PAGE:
“I think that a pretty common story is that some young hotshot comes to UW to start her or his career and does a risky experiment that uncovers new fundamental science,” Keller said. “Here we have an older hotshot who came to UW at the end of his Amgen career to do a risky experiment that uncovers new fundamental science. I think the story also emphasizes that people don’t become scientists just because it is a good job – they do it because they love it,” she said. “Roy worked for a year and a half straight, volunteering his time to UW on something he didn’t get paid for, just for the joy and the curiosity.”
  • Great research (Score:4, Interesting)

    by Anonymous Coward on Monday July 29, 2013 @05:57PM (#44417437)

    This along with those people digging huge holes to find ancient cave systems will rewrite the history books of biology.
    It will be fantastic news in the coming decades for biology and life genesis research.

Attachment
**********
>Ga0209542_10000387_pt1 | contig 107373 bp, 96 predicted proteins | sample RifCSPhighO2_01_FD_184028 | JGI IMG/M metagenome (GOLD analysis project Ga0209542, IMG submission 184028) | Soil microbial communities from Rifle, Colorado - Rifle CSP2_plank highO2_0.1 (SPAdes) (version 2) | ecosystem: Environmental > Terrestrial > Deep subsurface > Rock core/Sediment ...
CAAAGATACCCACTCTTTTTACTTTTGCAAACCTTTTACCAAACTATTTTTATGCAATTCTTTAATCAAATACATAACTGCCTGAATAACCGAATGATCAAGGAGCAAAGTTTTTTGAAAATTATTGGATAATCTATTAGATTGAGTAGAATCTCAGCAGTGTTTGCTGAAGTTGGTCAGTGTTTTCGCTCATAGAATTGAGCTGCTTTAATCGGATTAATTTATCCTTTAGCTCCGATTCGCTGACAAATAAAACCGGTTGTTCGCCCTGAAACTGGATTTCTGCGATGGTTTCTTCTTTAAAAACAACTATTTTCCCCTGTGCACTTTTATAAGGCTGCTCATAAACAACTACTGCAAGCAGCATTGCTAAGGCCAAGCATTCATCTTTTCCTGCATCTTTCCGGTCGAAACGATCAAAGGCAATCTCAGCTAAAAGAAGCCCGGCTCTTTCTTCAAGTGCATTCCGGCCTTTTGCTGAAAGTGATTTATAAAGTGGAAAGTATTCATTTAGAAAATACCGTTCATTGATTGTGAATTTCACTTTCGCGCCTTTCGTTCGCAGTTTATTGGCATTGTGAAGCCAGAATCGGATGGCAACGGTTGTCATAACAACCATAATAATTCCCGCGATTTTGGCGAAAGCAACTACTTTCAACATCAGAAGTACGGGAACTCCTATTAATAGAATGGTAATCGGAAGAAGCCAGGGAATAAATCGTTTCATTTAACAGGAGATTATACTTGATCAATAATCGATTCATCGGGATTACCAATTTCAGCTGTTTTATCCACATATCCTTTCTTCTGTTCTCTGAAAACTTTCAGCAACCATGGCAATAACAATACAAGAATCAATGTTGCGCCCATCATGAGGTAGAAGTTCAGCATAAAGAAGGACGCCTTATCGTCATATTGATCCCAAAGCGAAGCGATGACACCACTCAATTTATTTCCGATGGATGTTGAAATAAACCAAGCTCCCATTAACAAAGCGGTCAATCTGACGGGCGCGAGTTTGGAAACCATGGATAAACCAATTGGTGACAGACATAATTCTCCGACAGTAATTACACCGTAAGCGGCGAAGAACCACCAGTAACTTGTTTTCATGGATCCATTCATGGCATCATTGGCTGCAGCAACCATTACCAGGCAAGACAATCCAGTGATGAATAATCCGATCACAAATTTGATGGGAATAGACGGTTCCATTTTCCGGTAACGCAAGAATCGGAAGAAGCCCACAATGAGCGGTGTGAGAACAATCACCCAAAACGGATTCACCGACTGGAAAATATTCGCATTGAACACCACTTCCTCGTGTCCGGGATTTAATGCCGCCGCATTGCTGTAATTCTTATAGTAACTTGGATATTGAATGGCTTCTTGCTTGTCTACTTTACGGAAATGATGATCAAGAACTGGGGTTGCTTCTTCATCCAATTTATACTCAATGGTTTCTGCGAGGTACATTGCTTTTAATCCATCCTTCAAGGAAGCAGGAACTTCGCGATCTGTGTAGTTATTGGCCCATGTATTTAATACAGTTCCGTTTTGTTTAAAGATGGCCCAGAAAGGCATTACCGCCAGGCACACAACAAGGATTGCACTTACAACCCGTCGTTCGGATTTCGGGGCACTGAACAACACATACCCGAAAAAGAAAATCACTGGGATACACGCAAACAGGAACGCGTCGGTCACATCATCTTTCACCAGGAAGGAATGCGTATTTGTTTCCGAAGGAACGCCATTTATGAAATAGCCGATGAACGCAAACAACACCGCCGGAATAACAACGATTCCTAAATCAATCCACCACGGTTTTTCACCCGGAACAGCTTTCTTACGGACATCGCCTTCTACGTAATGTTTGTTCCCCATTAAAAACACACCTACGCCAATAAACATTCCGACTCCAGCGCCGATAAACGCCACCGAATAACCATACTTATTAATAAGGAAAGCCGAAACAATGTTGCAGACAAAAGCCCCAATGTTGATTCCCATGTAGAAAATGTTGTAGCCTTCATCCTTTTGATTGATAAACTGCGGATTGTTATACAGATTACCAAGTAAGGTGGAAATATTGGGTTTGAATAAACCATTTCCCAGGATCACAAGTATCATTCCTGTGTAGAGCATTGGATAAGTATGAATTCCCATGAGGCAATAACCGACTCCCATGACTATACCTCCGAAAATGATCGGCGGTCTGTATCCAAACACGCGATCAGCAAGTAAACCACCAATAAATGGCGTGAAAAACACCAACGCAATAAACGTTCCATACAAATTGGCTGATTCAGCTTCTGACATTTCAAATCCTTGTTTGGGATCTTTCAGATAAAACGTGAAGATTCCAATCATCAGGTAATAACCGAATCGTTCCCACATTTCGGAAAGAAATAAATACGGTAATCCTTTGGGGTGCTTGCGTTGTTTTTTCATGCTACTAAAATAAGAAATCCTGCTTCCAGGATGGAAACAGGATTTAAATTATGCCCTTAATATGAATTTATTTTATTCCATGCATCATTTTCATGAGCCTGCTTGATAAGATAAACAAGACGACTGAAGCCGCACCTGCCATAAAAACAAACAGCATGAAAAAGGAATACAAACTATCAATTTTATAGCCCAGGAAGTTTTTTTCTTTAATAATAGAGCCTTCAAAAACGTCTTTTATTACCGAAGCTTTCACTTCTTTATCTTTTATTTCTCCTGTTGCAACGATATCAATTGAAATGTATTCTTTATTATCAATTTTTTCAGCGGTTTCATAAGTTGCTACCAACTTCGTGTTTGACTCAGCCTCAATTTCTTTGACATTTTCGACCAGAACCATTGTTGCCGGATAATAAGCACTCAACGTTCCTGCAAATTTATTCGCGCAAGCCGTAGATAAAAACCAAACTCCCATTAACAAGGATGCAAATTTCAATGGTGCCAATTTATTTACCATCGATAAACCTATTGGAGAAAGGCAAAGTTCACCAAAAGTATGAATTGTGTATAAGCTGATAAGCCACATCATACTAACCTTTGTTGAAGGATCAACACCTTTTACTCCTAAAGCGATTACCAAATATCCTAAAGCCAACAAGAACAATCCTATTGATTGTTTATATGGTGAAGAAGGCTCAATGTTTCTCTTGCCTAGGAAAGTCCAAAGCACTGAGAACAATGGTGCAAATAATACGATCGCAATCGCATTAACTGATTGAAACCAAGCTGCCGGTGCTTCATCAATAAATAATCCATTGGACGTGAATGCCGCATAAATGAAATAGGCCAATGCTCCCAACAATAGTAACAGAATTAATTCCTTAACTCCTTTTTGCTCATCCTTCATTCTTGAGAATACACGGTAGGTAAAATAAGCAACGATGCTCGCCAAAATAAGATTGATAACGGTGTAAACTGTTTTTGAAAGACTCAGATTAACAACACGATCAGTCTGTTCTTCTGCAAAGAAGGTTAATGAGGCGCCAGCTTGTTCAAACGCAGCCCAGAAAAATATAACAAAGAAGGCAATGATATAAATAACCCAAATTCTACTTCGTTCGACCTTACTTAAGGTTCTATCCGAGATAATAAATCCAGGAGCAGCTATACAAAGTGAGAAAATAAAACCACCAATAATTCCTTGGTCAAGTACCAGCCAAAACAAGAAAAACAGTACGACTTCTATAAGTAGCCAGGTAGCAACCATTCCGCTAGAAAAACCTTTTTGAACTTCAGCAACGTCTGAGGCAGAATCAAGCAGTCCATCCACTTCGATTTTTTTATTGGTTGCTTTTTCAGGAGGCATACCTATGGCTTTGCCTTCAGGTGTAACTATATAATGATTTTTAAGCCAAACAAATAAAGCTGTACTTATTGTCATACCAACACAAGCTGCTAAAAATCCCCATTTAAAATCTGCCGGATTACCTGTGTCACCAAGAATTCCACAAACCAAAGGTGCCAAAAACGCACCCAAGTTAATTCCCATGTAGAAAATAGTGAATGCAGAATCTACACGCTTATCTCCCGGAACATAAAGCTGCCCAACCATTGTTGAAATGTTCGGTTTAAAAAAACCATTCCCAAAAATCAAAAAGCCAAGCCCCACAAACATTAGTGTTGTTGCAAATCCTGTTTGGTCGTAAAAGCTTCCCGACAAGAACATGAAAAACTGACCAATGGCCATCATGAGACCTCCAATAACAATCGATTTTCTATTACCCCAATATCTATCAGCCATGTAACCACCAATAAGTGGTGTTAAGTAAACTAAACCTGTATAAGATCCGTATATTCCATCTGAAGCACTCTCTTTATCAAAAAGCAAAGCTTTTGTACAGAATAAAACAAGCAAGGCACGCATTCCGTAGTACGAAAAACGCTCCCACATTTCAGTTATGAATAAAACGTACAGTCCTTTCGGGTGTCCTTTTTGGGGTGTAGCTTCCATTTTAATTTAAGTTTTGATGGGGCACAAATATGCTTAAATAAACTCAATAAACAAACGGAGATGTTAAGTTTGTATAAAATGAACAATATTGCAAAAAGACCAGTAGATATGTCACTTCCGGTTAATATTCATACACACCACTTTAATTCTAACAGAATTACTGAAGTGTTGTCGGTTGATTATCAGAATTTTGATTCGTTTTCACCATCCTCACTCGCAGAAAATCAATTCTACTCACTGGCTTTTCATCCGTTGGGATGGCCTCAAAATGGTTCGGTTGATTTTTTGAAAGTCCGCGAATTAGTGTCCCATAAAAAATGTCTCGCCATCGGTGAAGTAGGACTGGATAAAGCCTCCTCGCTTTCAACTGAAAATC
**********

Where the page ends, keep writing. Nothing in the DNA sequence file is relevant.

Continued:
The deeper we go, the older caves we are likely to find, even if they are absolutely tiny. Just one could hold a whole new system we never knew about.

    Hell, we might even find other forms of life that never made it because they are either unstable or they were beaten and destroyed by the current life that exists now.
    But I doubt the latter part. All evidence points to our system being the lowest energy states that seem to form bonds easily, require the least amount of energy to work with, etc.
    Could be wrong though, we might even be "medium-energy" based creatures that can afford to use higher elemental bonds because we have a half-decent star up there.

    The only thing we might find in the future is higher energy creatures that can afford to evolve using even higher elements because there is such an abundance of elementsX and Y as well as the energy needed so that they can repair any damage easily from, say, radioactive elements falling apart during decay. We know some methods of species protecting themselves entirely from radiation at that, so we know high-radiation immunity is possible.
    That would be pretty neat if such a thing could exist. That one bacteria being able to chomp on arsenic and use it in place of phosphors could be indicative of the possibility.
    And our own research of making metallic-based DNA, and alternative pairs, might even be possible in nature given the right planet, star and element richness.